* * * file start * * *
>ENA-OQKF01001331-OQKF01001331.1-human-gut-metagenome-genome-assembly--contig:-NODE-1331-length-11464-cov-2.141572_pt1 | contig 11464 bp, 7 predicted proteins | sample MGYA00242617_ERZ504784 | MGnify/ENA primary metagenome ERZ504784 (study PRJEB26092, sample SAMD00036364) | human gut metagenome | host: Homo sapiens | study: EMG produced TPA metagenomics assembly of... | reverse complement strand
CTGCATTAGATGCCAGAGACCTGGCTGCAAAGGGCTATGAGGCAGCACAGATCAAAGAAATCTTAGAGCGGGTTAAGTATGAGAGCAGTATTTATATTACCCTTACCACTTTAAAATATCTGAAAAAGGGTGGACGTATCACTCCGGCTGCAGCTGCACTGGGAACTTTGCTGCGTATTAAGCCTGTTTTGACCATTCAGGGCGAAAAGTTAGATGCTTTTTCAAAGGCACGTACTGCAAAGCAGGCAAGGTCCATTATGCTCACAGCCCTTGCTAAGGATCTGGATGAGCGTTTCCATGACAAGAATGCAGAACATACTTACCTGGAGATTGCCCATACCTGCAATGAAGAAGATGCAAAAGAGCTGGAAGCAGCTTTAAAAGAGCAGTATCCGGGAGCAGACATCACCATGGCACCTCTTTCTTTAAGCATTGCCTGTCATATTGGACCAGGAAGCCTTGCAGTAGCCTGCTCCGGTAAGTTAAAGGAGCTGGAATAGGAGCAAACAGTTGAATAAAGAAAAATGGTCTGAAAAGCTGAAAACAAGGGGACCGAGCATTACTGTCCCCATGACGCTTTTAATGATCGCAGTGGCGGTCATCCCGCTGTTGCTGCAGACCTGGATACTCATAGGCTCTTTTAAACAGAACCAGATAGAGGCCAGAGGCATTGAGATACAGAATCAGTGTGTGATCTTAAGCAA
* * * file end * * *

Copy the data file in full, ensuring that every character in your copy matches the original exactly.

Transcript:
>ENA-OQKF01001331-OQKF01001331.1-human-gut-metagenome-genome-assembly--contig:-NODE-1331-length-11464-cov-2.141572_pt1 | contig 11464 bp, 7 predicted proteins | sample MGYA00242617_ERZ504784 | MGnify/ENA primary metagenome ERZ504784 (study PRJEB26092, sample SAMD00036364) | human gut metagenome | host: Homo sapiens | study: EMG produced TPA metagenomics assembly of... | reverse complement strand
CTGCATTAGATGCCAGAGACCTGGCTGCAAAGGGCTATGAGGCAGCACAGATCAAAGAAATCTTAGAGCGGGTTAAGTATGAGAGCAGTATTTATATTACCCTTACCACTTTAAAATATCTGAAAAAGGGTGGACGTATCACTCCGGCTGCAGCTGCACTGGGAACTTTGCTGCGTATTAAGCCTGTTTTGACCATTCAGGGCGAAAAGTTAGATGCTTTTTCAAAGGCACGTACTGCAAAGCAGGCAAGGTCCATTATGCTCACAGCCCTTGCTAAGGATCTGGATGAGCGTTTCCATGACAAGAATGCAGAACATACTTACCTGGAGATTGCCCATACCTGCAATGAAGAAGATGCAAAAGAGCTGGAAGCAGCTTTAAAAGAGCAGTATCCGGGAGCAGACATCACCATGGCACCTCTTTCTTTAAGCATTGCCTGTCATATTGGACCAGGAAGCCTTGCAGTAGCCTGCTCCGGTAAGTTAAAGGAGCTGGAATAGGAGCAAACAGTTGAATAAAGAAAAATGGTCTGAAAAGCTGAAAACAAGGGGACCGAGCATTACTGTCCCCATGACGCTTTTAATGATCGCAGTGGCGGTCATCCCGCTGTTGCTGCAGACCTGGATACTCATAGGCTCTTTTAAACAGAACCAGATAGAGGCCAGAGGCATTGAGATACAGAATCAGTGTGTGATCTTAAGCAA